The South takes on the RNC

September 4, 2012

Hundreds of protesters braved Hurricane Isaac and an overwhelming display of state repression to take a stand against the Republican convention, reports Lauren Byers.

HUNDREDS OF people mobilized from across the country in late August to protest the Republican National Convention (RNC) in Tampa, Fla.

The Coalition to March on the RNC, a Tampa-based group created earlier this summer, is made up of a variety organizations, including the National Organization for Women, Coalition for Worker and Immigrant Rights, Food Not Bombs, Dream Defenders, Committee to Stop FBI Repression, Community-Labor United for Postal Jobs and Services, CodePink, International Socialist Organization and Students for a Democratic Society.

The coalition organized for months in order to obtain permits that allowed protesters to march within close range of the convention. Still, authorities enforced a prohibition on bringing backpacks and refillable water bottles into the protest area.

The main protest kicked off with speakers at a nearby park, followed by a march to a designated area near the convention, where more speakers took the stage to voice their opposition. But the target of the protest went beyond the Republican Party, incorporating the two-party system and the 1 percent more generally.

The authorities did all they could to intimidate those who wanted to exercise the right to protest. There was an overwhelming police presence throughout the city. SWAT teams, military personnel and tanks on every corner constantly reinforced the message--your protest is not welcome here.

The city of Tampa purchased more than 2,000 bikes for police, and the battalion of bike cops surrounded the march on all sides at all times. Despite the peaceful nature of the protest, police still arrested four protesters for refusing to remove a mask or similar acts of civil disobedience.

At the end of the march, a group of black-clad protesters yelling, "Police are caging us in!" attempted to block the crowd from passing through a relatively small corridor into the area designated for protesters, but the march marshals and other protesters guided the rest of the crowd around the disruption to the designated end point. This contingent left shortly after.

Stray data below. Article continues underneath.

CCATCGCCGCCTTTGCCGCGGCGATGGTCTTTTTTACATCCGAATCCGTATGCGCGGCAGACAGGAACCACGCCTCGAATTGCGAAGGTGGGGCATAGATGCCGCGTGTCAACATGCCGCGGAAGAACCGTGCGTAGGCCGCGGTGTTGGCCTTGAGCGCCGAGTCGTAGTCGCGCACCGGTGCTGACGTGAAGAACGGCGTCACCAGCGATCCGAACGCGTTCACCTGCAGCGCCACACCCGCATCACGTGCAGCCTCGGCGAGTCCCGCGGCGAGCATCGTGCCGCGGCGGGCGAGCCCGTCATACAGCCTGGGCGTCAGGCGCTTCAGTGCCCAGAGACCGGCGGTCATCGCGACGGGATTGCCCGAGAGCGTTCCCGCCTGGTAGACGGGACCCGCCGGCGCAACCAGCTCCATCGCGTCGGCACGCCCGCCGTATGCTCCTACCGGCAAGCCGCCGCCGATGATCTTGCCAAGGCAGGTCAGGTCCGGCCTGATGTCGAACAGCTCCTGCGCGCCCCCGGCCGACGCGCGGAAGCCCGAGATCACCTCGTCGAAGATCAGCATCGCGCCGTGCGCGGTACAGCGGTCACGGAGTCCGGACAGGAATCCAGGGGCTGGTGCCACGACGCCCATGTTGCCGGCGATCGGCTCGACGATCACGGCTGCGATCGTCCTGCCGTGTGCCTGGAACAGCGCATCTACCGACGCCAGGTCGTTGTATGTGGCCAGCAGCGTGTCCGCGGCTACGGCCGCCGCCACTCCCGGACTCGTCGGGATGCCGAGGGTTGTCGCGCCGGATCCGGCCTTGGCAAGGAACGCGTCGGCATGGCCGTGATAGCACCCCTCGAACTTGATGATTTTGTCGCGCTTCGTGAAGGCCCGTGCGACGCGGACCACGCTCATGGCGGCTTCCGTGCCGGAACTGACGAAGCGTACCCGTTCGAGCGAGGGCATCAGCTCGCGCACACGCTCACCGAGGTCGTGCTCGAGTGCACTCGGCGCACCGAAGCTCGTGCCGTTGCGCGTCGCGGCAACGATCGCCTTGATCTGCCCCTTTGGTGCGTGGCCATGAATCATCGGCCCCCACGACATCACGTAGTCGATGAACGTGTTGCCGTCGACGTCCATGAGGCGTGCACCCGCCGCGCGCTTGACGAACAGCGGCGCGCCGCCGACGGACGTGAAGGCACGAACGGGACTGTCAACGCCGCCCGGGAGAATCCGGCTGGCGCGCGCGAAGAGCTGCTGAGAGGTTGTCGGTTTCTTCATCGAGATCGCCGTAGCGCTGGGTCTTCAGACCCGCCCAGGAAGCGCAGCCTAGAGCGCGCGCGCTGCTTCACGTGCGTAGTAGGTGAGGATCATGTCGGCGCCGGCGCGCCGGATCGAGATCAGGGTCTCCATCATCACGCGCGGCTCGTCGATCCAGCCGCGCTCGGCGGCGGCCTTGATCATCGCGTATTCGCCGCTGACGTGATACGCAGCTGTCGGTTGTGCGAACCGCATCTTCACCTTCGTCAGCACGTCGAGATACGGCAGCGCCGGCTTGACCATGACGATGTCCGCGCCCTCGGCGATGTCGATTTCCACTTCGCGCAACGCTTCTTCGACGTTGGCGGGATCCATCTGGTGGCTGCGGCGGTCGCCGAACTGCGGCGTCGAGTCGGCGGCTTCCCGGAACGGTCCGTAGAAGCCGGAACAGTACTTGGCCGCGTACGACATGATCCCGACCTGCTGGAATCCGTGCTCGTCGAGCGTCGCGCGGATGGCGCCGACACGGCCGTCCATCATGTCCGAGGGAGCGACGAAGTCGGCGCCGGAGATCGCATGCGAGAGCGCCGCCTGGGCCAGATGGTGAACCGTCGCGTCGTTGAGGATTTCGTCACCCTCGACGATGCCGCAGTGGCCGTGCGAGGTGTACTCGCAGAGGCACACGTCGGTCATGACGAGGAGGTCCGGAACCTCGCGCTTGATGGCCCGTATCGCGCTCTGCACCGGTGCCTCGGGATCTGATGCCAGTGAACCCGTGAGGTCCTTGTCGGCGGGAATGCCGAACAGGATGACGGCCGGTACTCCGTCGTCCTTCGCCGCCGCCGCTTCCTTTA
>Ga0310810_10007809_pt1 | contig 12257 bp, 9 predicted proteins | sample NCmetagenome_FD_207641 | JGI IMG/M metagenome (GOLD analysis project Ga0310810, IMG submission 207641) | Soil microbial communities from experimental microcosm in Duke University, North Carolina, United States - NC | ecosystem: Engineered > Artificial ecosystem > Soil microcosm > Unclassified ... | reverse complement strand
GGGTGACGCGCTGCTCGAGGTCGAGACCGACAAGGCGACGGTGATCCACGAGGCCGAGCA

THE COALITION to March on the RNC faced many obstacles to mobilize more than the several hundred who attended. The biggest factor was the one no one could have prepared for--Hurricane Isaac's deluge of rain and wind. But the start of the convention also coincided with the first full week of classes for students at many colleges and universities across the South.

The size of the protest also reflected the larger social, economic and political climate in the South. With a weak left and a political climate still marked by the legacy of slavery, the task of organizing an opposition to the Republican Party's convention of bigotry and reaction still presents a challenge.

This does not mean that the South is doomed to remain in the grip of retrograde political ideas. On the contrary, there are plenty of people searching for a way to raise their voices in a region that was home to the worst manifestation of apartheid in the United States.

This process could have been advanced if organizers had implemented a different approach to building the protest. For example, the endorsement of the many organizations that signed on to the coalition was welcome, but the coalition failed to reach many beyond this base. Rather than simply making a call for the protest and asking organizations to bring out their members, there was an opportunity to build the left and reach out to new people who are looking for a political alternative to voting once every four years.

But those who did come to the protest were able to connect with others throughout the region committed to expressing their dissent no matter the circumstances.

"If you're not profit-making, no matter your race, creed, religion, where you stand, you're thrown aside," said Tampa resident Bonnie O'Brien. Wellington Eschegaray, a member of the International Brotherhood of Electrical Workers, traveled all the way from New York to join the protest. The importance of protesting the RNC is first "to show the world that we are against the Republicans," he explained, and second to demonstrate that "we are for an independent party."

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